Jun 20 2014
By Marwan al-Ani
Azzaman, June 20, 2014
Prices of essential commodities and fuel have surged dramatically in Iraq’s oil-rich city of Kirkuk with some basic commodities no longer available, residents said.
Kurdish forces are in full control of the city and most of the province of which Kirkuk is the capital following the withdrawal of Iraqi troops.
Iraq is in turmoil in the aftermath of surprising advances made by militants of the Islamic State in Iraq and the Levant (ISIS).
The Jihadist group has swept through the provinces of Mosul, Salahudeen and Anbar and is in control of large swaths of territory in Kirkuk in Diyala.
Residents expressed uneasiness with the Kurdish control of the city, which so far has resulted in an upsurge in violence and alienated Sunni Arab tribes inside Kirkuk and in its suburbs.
Many of these tribes have turned to ISIS for support as they mistrust the presence of Kurdish militias, known locally as Peshmerga in their areas.
Residents fear for the worst with fuel and food prices sky-rocketing and Arab tribesmen mounting attacks on Kurdish forces.
A shopkeeper inside the citadel in Kirkuk said trade was sluggish and has almost come to a halt in certain commodities as farmers in villages and towns in the province have stopped ferrying their goods.
“There has been at least a 70% reduction in trading in the city when compared with last week before the coming of Kurdish militias,” the shopkeeper, who refused to give his name for security reasons, said.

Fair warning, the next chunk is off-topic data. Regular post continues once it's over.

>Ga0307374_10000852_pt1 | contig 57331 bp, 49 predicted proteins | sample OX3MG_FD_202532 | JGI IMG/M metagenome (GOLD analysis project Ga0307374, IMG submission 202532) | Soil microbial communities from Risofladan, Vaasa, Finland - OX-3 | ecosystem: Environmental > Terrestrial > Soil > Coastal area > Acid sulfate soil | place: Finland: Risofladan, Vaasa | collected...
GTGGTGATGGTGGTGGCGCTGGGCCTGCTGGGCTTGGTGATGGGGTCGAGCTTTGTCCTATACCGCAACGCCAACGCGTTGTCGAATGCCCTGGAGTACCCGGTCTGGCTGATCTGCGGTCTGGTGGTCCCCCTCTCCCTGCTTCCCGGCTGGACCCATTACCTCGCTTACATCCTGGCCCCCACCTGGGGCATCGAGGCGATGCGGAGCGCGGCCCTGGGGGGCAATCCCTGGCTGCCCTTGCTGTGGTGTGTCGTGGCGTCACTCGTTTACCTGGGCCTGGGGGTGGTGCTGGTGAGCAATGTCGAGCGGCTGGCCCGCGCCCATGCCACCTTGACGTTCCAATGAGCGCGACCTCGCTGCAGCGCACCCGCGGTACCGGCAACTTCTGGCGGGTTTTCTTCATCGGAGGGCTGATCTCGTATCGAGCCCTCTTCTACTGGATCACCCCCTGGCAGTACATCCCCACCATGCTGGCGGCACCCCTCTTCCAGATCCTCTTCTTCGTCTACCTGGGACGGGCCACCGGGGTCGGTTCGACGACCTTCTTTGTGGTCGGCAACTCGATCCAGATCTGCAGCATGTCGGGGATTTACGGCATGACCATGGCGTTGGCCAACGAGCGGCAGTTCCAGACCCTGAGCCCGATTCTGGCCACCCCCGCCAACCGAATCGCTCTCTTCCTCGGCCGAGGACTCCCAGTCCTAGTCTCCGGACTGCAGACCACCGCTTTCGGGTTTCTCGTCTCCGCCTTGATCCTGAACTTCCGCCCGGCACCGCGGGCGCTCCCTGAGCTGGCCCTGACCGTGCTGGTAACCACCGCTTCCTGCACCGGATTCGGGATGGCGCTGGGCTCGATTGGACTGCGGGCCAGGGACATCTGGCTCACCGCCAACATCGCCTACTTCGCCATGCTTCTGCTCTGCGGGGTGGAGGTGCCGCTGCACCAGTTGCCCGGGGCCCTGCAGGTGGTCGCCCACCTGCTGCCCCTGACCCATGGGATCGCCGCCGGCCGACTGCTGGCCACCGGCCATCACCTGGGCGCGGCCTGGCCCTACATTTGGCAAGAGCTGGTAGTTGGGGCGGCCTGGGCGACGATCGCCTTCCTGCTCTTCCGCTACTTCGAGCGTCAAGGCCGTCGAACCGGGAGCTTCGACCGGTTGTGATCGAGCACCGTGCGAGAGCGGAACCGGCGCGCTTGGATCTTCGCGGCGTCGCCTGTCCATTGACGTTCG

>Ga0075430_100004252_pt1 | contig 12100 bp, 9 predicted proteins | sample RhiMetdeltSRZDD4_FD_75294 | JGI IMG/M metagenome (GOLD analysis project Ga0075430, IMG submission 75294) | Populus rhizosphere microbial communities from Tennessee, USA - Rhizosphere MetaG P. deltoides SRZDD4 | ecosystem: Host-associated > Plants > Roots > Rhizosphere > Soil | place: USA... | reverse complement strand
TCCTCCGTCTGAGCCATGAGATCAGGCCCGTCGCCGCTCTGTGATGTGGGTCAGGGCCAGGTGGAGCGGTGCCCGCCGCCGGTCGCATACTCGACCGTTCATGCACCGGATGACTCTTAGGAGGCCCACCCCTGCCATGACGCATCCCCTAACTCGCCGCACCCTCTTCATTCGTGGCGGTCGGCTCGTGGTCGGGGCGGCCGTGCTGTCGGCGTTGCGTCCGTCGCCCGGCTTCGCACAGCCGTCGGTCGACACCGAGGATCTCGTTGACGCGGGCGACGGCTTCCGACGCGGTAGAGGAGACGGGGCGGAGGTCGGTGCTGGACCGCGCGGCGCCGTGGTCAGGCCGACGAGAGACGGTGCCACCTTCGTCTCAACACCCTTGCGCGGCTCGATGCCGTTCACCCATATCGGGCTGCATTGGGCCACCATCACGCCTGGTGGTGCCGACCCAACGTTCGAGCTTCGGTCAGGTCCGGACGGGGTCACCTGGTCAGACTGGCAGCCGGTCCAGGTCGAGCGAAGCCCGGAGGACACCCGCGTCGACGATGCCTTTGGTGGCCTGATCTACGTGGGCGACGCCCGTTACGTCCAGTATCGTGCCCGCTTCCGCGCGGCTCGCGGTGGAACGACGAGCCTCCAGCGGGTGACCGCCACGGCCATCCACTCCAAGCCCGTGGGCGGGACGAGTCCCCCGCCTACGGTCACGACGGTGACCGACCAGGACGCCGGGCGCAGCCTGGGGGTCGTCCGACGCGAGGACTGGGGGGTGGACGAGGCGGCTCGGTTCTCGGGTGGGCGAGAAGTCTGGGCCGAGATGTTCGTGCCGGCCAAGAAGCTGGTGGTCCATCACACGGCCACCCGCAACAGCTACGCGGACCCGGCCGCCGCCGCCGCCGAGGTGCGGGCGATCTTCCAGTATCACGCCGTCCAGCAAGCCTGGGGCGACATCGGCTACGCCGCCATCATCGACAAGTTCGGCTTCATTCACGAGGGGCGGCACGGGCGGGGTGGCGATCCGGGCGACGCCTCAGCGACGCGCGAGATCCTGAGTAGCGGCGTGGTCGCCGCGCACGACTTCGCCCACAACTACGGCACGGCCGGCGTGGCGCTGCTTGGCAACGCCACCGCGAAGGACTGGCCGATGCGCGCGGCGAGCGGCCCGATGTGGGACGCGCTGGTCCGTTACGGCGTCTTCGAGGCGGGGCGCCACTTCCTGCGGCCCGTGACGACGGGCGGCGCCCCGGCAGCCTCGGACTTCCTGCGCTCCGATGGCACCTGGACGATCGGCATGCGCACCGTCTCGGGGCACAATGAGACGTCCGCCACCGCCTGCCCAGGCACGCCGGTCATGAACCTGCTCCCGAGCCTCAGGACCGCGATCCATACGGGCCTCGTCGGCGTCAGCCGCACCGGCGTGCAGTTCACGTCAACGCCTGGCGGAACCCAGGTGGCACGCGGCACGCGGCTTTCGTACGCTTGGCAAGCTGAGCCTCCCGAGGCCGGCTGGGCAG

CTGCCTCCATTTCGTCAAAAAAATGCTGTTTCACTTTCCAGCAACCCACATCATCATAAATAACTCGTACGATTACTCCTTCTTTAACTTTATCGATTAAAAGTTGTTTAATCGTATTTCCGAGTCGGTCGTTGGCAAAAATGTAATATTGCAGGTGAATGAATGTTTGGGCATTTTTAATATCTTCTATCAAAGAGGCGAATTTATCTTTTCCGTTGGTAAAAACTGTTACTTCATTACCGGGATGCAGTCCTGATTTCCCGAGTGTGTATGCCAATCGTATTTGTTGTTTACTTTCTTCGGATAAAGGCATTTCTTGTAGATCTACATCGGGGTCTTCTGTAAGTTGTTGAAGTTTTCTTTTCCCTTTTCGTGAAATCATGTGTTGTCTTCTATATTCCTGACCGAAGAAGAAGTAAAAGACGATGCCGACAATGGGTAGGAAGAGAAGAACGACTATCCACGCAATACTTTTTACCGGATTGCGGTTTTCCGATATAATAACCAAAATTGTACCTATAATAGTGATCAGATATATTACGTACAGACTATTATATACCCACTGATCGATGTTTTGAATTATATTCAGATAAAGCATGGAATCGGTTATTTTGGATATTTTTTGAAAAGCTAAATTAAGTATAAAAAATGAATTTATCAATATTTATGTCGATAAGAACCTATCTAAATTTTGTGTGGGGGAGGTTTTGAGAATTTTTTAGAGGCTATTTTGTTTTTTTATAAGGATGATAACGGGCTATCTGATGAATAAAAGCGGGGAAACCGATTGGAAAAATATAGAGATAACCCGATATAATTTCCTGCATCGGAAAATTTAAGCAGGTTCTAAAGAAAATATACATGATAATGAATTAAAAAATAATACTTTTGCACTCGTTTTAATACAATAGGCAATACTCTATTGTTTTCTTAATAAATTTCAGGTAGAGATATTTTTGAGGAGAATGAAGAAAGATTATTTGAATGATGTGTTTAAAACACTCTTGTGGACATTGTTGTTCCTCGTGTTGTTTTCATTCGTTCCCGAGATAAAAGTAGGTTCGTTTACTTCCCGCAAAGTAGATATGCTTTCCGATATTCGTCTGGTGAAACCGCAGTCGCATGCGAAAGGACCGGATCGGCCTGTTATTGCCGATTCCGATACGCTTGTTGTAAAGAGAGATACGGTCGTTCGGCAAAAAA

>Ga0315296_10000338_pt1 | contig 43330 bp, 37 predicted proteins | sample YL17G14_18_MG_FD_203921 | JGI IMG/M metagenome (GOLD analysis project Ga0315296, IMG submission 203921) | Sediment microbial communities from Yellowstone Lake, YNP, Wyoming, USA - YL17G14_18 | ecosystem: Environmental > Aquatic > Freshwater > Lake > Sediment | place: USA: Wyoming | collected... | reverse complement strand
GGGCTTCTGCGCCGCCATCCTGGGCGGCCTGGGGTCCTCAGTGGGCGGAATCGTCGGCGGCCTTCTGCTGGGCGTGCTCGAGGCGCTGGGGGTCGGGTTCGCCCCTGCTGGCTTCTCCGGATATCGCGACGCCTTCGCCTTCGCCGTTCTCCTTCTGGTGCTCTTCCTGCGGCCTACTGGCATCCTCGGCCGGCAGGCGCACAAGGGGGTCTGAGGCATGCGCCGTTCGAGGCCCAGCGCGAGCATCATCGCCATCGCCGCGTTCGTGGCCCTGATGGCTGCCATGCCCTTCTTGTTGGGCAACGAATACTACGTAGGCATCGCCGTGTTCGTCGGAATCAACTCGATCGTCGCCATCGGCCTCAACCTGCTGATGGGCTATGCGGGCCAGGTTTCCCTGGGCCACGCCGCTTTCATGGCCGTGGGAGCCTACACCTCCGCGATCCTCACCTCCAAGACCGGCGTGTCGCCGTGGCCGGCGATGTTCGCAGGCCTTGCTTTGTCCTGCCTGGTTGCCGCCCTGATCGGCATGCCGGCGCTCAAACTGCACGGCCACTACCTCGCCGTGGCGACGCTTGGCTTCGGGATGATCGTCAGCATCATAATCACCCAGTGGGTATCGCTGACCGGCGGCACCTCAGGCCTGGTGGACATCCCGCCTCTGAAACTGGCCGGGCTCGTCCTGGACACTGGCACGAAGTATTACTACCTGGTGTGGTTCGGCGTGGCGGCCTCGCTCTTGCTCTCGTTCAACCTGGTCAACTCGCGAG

ISIS militants in some areas were less than 20 kilometers away from Kirkuk, many of whose residents have opted to stay at home and only leave when really necessary, he added.
Jamal al-Jibouri said he saw a dark future for the whole province and not only its capital, Kirkuk.
“We are afraid. After 10 years of change we are back to square number one. Sectarian and ethnic tensions are high with half of the province’s area outside government control,” he said.
He warned that Kirkuk, as a mosaic of sects, religions and ethnicities, will face “hard times” if it is ruled by “one color.”
More worrying, according to Jibouri, were the “blurring lines” between Kurdish forces and ISIS militants with numerous towns and villages falling into “something like no man’s land” with both sides vying for influence.
“Our lives are in danger. We are very afraid and have no idea what the coming days have in store for us. Conditions are not natural. There is real danger threatening the future of Kirkuk as a city and province,” said Jibouri.
Gas prices have doubled and are expected to increase further so long some of the roads leading to Kirkuk remain closed.
Kurdish commanders try to allay the fears of the population, saying they have come to protect them and not frighten them.
“Peshmerga forces constitute no threat to the security of the Province of Kirkuk. The forces have come to protect the citizens from terrorists,” said Dulair Koran.
He said Kurdish troops would return to their barracks once they reinstate security.
But Nourideen Mahmoud, a major in the former Iraqi army which the U.S. disbanded, said he hoped Kurdish Peshmerga would stay away from populated areas.
“Residents are compelled to accept their presence for the time being for security and stability reasons. However, any mistake by the Peshmerga that violates the culture and tradition of Kirkuk would boomerang,” Mahmoud said.